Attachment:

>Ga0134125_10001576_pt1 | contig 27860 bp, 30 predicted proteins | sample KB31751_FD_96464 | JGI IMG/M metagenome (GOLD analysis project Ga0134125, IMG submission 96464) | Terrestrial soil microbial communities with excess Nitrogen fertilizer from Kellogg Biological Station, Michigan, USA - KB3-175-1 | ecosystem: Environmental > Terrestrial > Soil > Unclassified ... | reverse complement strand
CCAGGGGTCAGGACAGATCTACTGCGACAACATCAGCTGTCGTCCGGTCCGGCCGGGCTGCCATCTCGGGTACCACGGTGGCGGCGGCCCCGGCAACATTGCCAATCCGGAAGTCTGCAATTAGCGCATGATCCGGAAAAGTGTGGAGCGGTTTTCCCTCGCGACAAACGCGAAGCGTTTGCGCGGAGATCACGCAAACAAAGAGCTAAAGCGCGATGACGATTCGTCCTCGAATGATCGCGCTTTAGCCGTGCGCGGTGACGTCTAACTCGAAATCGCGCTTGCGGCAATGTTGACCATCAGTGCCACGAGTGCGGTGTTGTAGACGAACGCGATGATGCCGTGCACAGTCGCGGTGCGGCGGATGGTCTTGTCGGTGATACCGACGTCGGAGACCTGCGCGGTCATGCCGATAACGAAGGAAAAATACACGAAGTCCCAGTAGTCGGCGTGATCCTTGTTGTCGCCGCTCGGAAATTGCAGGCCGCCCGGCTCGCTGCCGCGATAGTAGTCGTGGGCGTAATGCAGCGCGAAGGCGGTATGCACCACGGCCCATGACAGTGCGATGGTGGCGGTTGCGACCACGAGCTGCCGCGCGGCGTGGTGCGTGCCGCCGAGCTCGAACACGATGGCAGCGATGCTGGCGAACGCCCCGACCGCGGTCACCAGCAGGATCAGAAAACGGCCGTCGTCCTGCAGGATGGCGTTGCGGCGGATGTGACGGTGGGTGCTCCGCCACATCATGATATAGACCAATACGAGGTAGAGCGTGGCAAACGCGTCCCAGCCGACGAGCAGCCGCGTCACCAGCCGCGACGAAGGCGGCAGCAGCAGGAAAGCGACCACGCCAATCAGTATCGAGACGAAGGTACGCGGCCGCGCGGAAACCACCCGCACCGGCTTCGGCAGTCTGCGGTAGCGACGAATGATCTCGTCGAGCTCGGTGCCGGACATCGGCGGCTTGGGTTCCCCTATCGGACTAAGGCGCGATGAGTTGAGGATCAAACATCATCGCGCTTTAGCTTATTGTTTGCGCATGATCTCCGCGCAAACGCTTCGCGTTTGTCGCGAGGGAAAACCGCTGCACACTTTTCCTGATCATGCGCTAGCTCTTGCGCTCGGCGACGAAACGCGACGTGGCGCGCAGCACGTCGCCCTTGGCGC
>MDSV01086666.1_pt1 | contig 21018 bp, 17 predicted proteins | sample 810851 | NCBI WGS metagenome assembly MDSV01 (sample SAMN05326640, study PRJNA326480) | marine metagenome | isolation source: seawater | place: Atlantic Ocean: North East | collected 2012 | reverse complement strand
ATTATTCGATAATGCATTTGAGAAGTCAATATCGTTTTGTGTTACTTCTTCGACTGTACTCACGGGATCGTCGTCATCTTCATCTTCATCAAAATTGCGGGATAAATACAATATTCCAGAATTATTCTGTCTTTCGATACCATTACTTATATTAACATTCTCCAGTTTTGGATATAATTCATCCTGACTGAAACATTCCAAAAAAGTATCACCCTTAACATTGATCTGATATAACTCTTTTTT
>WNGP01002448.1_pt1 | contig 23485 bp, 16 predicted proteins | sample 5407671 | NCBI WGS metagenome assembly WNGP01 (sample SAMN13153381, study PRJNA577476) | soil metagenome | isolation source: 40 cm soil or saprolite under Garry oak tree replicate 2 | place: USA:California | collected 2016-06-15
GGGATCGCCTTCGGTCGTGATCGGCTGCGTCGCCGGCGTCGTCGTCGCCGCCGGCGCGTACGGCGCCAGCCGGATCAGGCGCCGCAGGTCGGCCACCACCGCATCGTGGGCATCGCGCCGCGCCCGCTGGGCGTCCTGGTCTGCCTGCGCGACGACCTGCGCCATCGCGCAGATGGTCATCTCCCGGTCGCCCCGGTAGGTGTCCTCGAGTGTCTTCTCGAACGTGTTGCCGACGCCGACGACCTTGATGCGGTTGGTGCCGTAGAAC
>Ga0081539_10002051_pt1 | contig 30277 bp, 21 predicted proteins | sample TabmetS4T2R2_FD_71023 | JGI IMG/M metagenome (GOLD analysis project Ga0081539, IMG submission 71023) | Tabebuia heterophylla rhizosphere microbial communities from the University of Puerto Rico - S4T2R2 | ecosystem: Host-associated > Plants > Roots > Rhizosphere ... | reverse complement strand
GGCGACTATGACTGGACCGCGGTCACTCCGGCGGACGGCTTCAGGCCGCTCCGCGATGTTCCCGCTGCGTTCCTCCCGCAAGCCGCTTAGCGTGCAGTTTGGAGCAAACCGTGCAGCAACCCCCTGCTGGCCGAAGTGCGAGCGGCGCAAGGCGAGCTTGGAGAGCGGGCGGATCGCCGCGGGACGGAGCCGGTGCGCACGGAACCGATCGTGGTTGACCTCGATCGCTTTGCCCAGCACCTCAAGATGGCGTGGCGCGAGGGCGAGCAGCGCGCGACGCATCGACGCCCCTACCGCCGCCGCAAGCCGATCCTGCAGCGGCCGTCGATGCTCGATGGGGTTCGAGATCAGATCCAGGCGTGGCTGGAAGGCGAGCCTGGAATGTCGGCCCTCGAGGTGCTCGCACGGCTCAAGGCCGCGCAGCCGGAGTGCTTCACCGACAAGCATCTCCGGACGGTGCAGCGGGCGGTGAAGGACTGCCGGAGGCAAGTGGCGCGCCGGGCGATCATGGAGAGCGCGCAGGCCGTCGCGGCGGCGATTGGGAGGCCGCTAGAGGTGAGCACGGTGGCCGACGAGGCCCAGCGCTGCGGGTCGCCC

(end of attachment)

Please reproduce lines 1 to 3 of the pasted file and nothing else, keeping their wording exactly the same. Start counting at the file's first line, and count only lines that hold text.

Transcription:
>Ga0134125_10001576_pt1 | contig 27860 bp, 30 predicted proteins | sample KB31751_FD_96464 | JGI IMG/M metagenome (GOLD analysis project Ga0134125, IMG submission 96464) | Terrestrial soil microbial communities with excess Nitrogen fertilizer from Kellogg Biological Station, Michigan, USA - KB3-175-1 | ecosystem: Environmental > Terrestrial > Soil > Unclassified ... | reverse complement strand
CCAGGGGTCAGGACAGATCTACTGCGACAACATCAGCTGTCGTCCGGTCCGGCCGGGCTGCCATCTCGGGTACCACGGTGGCGGCGGCCCCGGCAACATTGCCAATCCGGAAGTCTGCAATTAGCGCATGATCCGGAAAAGTGTGGAGCGGTTTTCCCTCGCGACAAACGCGAAGCGTTTGCGCGGAGATCACGCAAACAAAGAGCTAAAGCGCGATGACGATTCGTCCTCGAATGATCGCGCTTTAGCCGTGCGCGGTGACGTCTAACTCGAAATCGCGCTTGCGGCAATGTTGACCATCAGTGCCACGAGTGCGGTGTTGTAGACGAACGCGATGATGCCGTGCACAGTCGCGGTGCGGCGGATGGTCTTGTCGGTGATACCGACGTCGGAGACCTGCGCGGTCATGCCGATAACGAAGGAAAAATACACGAAGTCCCAGTAGTCGGCGTGATCCTTGTTGTCGCCGCTCGGAAATTGCAGGCCGCCCGGCTCGCTGCCGCGATAGTAGTCGTGGGCGTAATGCAGCGCGAAGGCGGTATGCACCACGGCCCATGACAGTGCGATGGTGGCGGTTGCGACCACGAGCTGCCGCGCGGCGTGGTGCGTGCCGCCGAGCTCGAACACGATGGCAGCGATGCTGGCGAACGCCCCGACCGCGGTCACCAGCAGGATCAGAAAACGGCCGTCGTCCTGCAGGATGGCGTTGCGGCGGATGTGACGGTGGGTGCTCCGCCACATCATGATATAGACCAATACGAGGTAGAGCGTGGCAAACGCGTCCCAGCCGACGAGCAGCCGCGTCACCAGCCGCGACGAAGGCGGCAGCAGCAGGAAAGCGACCACGCCAATCAGTATCGAGACGAAGGTACGCGGCCGCGCGGAAACCACCCGCACCGGCTTCGGCAGTCTGCGGTAGCGACGAATGATCTCGTCGAGCTCGGTGCCGGACATCGGCGGCTTGGGTTCCCCTATCGGACTAAGGCGCGATGAGTTGAGGATCAAACATCATCGCGCTTTAGCTTATTGTTTGCGCATGATCTCCGCGCAAACGCTTCGCGTTTGTCGCGAGGGAAAACCGCTGCACACTTTTCCTGATCATGCGCTAGCTCTTGCGCTCGGCGACGAAACGCGACGTGGCGCGCAGCACGTCGCCCTTGGCGC
>MDSV01086666.1_pt1 | contig 21018 bp, 17 predicted proteins | sample 810851 | NCBI WGS metagenome assembly MDSV01 (sample SAMN05326640, study PRJNA326480) | marine metagenome | isolation source: seawater | place: Atlantic Ocean: North East | collected 2012 | reverse complement strand